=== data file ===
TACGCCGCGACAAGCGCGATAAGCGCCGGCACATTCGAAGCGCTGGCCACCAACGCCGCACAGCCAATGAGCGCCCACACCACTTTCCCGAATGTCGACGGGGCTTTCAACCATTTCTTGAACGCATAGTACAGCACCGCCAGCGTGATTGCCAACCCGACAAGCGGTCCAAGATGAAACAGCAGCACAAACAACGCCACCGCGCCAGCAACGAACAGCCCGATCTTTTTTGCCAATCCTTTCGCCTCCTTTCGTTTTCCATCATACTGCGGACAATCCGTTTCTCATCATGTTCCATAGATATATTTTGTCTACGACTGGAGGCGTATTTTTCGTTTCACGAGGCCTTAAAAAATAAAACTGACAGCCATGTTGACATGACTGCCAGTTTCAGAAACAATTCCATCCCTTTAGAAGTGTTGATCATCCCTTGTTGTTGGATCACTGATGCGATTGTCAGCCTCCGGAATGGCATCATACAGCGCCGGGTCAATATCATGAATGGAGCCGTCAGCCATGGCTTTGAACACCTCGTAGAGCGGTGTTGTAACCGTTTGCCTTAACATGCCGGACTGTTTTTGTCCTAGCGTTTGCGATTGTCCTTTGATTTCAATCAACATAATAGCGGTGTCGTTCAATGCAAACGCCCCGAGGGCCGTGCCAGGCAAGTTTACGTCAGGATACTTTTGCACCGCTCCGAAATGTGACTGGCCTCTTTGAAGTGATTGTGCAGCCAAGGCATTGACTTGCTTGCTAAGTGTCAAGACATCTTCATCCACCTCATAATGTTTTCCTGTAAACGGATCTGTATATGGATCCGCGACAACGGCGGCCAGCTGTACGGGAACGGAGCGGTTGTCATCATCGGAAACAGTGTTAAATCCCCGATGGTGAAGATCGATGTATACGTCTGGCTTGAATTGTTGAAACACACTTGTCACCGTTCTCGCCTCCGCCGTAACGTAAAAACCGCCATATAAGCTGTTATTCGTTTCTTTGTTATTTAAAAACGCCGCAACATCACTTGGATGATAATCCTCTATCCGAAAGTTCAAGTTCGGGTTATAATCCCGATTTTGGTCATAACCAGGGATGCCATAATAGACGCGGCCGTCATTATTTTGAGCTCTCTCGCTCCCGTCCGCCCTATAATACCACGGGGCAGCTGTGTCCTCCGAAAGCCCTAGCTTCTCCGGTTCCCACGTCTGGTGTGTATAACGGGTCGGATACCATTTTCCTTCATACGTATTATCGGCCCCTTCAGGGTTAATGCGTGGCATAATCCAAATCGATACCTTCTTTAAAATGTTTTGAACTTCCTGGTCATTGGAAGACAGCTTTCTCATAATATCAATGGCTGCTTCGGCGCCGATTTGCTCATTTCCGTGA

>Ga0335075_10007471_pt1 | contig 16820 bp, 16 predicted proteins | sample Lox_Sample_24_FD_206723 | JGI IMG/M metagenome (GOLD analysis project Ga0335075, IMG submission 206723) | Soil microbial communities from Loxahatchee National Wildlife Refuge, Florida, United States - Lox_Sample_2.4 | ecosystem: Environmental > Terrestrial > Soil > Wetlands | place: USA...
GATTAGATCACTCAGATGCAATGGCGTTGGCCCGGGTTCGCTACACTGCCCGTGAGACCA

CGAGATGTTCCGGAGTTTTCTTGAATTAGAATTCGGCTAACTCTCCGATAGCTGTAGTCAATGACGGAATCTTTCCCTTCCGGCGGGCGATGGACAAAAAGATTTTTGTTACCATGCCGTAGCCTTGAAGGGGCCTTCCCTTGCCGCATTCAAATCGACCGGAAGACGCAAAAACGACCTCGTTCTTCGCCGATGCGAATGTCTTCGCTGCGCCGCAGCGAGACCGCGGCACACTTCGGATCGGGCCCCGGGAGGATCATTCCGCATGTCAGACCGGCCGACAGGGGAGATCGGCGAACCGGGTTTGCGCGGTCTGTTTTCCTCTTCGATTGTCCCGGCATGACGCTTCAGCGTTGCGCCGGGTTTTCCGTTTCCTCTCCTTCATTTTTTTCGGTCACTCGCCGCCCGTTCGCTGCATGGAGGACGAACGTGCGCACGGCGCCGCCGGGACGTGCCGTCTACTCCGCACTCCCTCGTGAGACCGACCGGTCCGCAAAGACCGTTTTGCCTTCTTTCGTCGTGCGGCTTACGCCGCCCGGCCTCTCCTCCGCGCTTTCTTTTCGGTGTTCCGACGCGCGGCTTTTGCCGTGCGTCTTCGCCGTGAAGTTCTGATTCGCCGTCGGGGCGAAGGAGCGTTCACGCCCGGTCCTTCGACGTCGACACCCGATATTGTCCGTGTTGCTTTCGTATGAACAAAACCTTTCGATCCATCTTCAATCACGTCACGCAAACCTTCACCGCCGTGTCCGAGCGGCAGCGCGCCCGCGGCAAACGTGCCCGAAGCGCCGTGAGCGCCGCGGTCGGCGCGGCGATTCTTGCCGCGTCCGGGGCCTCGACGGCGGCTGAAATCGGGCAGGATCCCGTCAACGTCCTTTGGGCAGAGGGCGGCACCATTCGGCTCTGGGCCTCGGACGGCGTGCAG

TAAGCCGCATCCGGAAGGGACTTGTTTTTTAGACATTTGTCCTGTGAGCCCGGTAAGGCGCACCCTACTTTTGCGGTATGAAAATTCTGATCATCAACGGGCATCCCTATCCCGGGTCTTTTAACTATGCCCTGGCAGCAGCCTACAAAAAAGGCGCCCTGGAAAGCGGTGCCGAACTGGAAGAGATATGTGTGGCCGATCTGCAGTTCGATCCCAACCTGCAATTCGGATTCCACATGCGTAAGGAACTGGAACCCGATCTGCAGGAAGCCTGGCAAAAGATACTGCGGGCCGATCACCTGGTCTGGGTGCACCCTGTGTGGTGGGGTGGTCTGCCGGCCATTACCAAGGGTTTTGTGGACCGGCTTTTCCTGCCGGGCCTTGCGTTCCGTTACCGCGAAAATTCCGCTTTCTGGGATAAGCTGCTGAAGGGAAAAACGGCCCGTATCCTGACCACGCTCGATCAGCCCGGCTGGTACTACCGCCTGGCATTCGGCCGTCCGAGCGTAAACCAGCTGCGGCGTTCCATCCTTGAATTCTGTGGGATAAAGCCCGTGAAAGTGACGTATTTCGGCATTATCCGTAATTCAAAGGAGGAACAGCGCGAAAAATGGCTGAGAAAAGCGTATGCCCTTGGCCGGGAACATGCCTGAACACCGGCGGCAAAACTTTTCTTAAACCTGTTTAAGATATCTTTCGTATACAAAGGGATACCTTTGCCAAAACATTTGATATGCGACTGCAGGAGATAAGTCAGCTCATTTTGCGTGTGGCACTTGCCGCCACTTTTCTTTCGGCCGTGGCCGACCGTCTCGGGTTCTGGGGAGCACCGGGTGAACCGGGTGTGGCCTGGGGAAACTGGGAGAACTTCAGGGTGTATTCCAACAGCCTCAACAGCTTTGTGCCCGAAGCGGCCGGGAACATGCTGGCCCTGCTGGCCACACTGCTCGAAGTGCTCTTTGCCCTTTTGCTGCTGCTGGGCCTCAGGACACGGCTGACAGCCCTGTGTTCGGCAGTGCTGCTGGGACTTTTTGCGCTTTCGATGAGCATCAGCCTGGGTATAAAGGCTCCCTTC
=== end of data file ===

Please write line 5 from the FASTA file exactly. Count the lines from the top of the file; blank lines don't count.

TAAGCCGCATCCGGAAGGGACTTGTTTTTTAGACATTTGTCCTGTGAGCCCGGTAAGGCGCACCCTACTTTTGCGGTATGAAAATTCTGATCATCAACGGGCATCCCTATCCCGGGTCTTTTAACTATGCCCTGGCAGCAGCCTACAAAAAAGGCGCCCTGGAAAGCGGTGCCGAACTGGAAGAGATATGTGTGGCCGATCTGCAGTTCGATCCCAACCTGCAATTCGGATTCCACATGCGTAAGGAACTGGAACCCGATCTGCAGGAAGCCTGGCAAAAGATACTGCGGGCCGATCACCTGGTCTGGGTGCACCCTGTGTGGTGGGGTGGTCTGCCGGCCATTACCAAGGGTTTTGTGGACCGGCTTTTCCTGCCGGGCCTTGCGTTCCGTTACCGCGAAAATTCCGCTTTCTGGGATAAGCTGCTGAAGGGAAAAACGGCCCGTATCCTGACCACGCTCGATCAGCCCGGCTGGTACTACCGCCTGGCATTCGGCCGTCCGAGCGTAAACCAGCTGCGGCGTTCCATCCTTGAATTCTGTGGGATAAAGCCCGTGAAAGTGACGTATTTCGGCATTATCCGTAATTCAAAGGAGGAACAGCGCGAAAAATGGCTGAGAAAAGCGTATGCCCTTGGCCGGGAACATGCCTGAACACCGGCGGCAAAACTTTTCTTAAACCTGTTTAAGATATCTTTCGTATACAAAGGGATACCTTTGCCAAAACATTTGATATGCGACTGCAGGAGATAAGTCAGCTCATTTTGCGTGTGGCACTTGCCGCCACTTTTCTTTCGGCCGTGGCCGACCGTCTCGGGTTCTGGGGAGCACCGGGTGAACCGGGTGTGGCCTGGGGAAACTGGGAGAACTTCAGGGTGTATTCCAACAGCCTCAACAGCTTTGTGCCCGAAGCGGCCGGGAACATGCTGGCCCTGCTGGCCACACTGCTCGAAGTGCTCTTTGCCCTTTTGCTGCTGCTGGGCCTCAGGACACGGCTGACAGCCCTGTGTTCGGCAGTGCTGCTGGGACTTTTTGCGCTTTCGATGAGCATCAGCCTGGGTATAAAGGCTCCCTTC